Today’s labor economy faces new challenges entirely unlike those of the past. With increased international outsourcing of both skilled and unskilled labor, in addition to aggressive downsizing, seemingly neverending RIF programs (reductions in force), cuts in health benefits, and cuts in retirement benefits, levels of employee commitment have dropped dramatically. The resulting effect is a high rate of turnover in the workforce across a broad range of industries. Employers everywhere face a growing need to work around the issue of high employee turnover, and many are finding answers in effective human resources management solutions.
That’s because managing a workforce made up of short-term employees requires a revolutionized approach to directing this changing field in the industry. Specialists in the management of human resources consistently advise that it is highly important to recognize the key features for an ideal staff. Indeed, not only must employers who are staffing a high turnover work environment look for staff that is well qualified and productive, but they must also be easily replaceable. It is under this paradoxical model that the right applicant tracking system must utilize the best practices for developing a committed and productive workforce when recruiting, staffing and tracking its employee applicants across the entire cycle of the recruiting, hiring, and training process.
Placing a high level of importance on recruitment and staffing coupled to a strongly structured training process is fundamental to the success of this system, and to the uninterrupted operation of the organization. To begin with, effective staffing and employee recruitment depends on seeking a combination of demonstrated behavior and performance. This is mostly determined through the interview process. Here, a well-structured series of interviews will effectively assess the applicant’s level of commitment as well as his or her past job performance. In addition, it will be able to provide an informed prediction of how well equipped the employee will be when entering the workforce.
In addition to the interview, effective recruitment and staffing involves attracting the right people to apply for positions in the workforce. The first step to this process involves knowing where to search. In certain situations the best candidate for the job may come from within the company itself. Regardless, it should be recognized that creating concise and targeted job descriptions help to effectively gather up the right talent. For instance, a job description that is brief as well as precise (i.e. lists the necessary requirements without rambling on about a series of ideal features desired) is the best way to pool a high number of recruits while weeding out those who are not qualified.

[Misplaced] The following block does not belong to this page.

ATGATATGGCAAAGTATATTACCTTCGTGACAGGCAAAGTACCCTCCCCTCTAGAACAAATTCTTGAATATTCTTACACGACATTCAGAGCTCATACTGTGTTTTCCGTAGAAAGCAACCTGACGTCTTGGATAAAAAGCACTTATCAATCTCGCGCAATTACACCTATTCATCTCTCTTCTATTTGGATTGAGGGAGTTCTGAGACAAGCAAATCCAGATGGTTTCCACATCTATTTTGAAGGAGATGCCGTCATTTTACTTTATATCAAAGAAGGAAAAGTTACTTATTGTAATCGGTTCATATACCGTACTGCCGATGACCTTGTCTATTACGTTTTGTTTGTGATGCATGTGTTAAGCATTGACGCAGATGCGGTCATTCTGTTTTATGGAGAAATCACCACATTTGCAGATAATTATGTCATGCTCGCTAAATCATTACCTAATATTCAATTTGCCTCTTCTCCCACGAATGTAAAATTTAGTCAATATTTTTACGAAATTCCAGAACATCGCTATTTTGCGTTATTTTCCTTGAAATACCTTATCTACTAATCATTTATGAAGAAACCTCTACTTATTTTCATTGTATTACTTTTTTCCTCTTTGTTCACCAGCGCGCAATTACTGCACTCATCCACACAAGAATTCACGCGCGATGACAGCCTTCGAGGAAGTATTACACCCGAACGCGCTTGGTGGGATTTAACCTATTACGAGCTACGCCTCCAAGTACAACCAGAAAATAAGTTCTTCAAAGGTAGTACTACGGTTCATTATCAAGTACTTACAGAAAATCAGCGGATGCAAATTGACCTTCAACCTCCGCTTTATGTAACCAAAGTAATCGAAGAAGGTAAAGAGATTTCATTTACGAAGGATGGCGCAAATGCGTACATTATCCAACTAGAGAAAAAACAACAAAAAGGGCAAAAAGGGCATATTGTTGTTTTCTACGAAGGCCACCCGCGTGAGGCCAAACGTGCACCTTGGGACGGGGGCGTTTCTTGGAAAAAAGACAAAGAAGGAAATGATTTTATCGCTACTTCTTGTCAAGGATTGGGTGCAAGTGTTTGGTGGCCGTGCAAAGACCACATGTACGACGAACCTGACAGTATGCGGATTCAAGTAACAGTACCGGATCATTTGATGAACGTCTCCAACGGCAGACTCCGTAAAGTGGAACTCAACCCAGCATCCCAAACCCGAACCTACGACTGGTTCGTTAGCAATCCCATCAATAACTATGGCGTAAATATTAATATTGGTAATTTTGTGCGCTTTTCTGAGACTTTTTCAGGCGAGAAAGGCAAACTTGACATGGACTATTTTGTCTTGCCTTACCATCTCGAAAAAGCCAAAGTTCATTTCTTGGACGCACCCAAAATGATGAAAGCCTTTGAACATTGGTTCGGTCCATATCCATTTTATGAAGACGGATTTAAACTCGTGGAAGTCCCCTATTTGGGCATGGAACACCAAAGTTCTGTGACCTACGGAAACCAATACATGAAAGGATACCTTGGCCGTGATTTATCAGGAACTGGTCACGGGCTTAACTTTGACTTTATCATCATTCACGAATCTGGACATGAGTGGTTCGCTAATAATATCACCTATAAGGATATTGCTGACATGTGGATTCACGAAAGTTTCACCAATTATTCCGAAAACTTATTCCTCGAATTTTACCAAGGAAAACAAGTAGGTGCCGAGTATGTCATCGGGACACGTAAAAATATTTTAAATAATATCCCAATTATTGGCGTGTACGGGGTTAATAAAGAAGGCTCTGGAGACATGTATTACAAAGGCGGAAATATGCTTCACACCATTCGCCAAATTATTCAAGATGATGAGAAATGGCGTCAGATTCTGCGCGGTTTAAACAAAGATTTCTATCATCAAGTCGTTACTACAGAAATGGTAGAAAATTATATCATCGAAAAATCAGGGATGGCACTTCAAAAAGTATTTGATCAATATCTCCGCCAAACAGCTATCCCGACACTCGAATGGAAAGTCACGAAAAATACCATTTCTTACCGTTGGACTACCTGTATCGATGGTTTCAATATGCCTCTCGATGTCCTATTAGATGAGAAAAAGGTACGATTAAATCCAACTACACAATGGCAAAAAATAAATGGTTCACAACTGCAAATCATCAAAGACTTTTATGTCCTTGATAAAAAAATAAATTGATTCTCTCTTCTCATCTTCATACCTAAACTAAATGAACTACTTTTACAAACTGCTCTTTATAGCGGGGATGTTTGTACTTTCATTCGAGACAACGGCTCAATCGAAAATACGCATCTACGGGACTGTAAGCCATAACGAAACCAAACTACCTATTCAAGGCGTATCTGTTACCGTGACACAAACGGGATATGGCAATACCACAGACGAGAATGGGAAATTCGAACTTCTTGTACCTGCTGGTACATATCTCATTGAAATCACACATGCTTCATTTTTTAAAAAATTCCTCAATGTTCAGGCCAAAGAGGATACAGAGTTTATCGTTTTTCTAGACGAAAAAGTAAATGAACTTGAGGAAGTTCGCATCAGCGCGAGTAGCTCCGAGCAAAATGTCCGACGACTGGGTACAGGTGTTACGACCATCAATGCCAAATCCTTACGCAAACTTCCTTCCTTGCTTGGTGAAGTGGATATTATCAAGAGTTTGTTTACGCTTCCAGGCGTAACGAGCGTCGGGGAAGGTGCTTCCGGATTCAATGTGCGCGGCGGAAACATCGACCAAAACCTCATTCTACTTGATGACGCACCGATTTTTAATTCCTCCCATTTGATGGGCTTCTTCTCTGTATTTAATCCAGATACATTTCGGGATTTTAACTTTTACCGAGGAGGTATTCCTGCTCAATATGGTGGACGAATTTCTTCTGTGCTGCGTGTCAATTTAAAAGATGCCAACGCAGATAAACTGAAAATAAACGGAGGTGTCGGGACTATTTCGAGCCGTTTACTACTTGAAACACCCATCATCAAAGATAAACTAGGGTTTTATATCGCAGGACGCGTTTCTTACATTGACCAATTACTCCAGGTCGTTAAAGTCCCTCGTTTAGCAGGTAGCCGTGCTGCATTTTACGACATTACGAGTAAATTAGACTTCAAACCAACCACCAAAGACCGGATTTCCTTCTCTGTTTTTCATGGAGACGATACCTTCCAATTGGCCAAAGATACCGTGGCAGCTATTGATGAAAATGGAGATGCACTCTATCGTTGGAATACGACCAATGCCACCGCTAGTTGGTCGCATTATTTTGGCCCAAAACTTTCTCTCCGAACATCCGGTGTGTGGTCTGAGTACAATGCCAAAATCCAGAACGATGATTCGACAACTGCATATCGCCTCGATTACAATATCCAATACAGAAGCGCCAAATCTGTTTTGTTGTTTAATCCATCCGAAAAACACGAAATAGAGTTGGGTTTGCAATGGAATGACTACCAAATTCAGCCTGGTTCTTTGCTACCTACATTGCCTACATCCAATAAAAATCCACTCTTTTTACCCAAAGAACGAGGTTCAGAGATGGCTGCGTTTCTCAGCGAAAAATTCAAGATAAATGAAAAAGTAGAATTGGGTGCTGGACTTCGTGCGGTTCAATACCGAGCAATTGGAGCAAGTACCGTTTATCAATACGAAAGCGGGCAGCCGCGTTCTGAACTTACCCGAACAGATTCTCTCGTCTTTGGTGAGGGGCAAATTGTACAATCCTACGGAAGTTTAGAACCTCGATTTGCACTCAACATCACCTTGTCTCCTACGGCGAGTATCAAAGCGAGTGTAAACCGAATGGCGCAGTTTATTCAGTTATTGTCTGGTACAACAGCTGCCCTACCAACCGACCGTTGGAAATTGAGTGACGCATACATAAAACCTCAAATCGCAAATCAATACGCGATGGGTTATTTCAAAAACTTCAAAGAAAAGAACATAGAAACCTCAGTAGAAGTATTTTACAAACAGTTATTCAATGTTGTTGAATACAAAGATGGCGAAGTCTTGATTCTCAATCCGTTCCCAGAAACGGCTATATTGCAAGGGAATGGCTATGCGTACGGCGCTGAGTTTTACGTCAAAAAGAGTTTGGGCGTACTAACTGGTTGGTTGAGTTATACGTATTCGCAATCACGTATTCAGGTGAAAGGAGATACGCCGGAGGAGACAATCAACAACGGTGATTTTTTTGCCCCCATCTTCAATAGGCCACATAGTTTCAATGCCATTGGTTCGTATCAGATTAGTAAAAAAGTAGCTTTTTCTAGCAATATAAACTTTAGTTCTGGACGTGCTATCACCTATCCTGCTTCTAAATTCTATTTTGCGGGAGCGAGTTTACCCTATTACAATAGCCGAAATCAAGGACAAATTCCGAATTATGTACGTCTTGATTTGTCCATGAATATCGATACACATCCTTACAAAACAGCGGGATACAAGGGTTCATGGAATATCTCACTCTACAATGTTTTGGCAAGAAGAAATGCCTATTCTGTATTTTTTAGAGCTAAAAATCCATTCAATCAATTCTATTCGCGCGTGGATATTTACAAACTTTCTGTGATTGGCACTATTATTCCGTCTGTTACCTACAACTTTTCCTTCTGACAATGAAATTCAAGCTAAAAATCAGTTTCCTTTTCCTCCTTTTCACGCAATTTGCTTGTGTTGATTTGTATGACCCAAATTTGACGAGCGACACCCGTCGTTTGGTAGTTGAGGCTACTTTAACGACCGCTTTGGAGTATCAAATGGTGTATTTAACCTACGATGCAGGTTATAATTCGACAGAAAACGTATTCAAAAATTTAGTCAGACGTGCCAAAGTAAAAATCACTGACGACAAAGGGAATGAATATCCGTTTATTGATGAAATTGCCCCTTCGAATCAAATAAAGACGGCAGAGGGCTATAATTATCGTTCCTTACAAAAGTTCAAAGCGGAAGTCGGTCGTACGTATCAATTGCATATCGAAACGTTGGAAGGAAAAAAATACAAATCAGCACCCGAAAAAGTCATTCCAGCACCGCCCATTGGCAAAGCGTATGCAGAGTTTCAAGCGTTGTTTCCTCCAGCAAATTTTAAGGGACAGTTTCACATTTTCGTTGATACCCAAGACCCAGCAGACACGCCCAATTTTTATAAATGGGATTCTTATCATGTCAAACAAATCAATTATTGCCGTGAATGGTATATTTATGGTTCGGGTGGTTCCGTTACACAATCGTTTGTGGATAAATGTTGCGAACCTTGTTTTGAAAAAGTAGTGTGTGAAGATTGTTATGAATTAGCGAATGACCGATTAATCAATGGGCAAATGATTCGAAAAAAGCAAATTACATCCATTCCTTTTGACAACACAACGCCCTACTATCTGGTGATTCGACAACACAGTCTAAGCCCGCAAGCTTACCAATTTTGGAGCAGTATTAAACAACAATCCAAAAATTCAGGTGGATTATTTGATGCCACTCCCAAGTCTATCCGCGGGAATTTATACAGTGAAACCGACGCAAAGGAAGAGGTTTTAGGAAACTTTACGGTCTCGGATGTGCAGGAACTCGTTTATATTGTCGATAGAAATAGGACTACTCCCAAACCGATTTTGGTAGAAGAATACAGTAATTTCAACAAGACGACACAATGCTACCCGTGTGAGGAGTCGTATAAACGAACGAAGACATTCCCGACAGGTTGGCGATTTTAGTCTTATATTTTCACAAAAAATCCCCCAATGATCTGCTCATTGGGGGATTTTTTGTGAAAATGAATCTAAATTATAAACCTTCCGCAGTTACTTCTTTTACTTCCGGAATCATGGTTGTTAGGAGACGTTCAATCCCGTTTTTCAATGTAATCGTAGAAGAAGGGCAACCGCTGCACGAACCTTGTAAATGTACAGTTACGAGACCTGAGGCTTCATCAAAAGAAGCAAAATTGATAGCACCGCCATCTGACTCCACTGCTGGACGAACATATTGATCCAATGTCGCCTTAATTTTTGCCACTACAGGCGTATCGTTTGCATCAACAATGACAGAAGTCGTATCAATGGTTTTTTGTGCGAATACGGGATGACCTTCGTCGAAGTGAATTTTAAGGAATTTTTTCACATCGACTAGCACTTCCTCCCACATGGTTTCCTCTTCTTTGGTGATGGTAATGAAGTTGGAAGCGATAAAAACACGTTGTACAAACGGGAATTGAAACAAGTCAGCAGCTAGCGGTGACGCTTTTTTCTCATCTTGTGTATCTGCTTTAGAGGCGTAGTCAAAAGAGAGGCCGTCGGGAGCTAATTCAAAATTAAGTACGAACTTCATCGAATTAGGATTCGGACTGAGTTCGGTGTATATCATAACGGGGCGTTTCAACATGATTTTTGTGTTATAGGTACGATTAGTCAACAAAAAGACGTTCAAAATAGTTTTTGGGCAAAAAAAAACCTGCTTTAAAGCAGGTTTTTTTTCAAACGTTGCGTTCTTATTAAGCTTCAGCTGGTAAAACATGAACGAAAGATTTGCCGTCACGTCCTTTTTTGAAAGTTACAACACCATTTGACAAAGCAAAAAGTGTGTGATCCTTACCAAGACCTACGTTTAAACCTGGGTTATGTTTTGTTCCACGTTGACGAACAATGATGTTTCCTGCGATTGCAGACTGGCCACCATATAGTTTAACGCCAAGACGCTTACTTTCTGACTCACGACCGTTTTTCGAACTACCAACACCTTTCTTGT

While a well-planned interview should be effective in determining the value of the applicant, it should also help the employer develop a clear understanding of his or her past performance metrics. Asking detailed questions about the performance as well as how it was carried out is an effective way of formulating a clear projection of the applicant’s future contribution to a company.
Indeed, there is no better way to determine the projected success of an applicant than by looking at his or her past. If the applicant helped to increase sales, productivity or growth in his or her job function, then it is likely the same performance can be expected.
In addition, successful applicant tracking is essential to maintaining a qualified and on-demand workforce in a high-turnover environment. Keeping track of an active database of applicants is necessary in order to quickly fill up jobs once openings for them are created (which is obviously a continually occurring phenomenon in high-turnover work environments). Indeed, this is absolutely essential to successful human resources management.
These best practices feature proven success. To demonstrate this, one case study that was recently produced by the Peter Manchester Associates found that a busy call center in Kentucky was able to increase its labor productivity metrics by 44% when human resources managers applied these advanced recruitment, staffing and management practices. The actual cost of running the call center went down by a stunning 16% simply from filling more seats with employees rather than short term contract workers, as well as employing a more effective training component that weeded out quitters before they reached the call center floor. That is the essence of human resource management in action.
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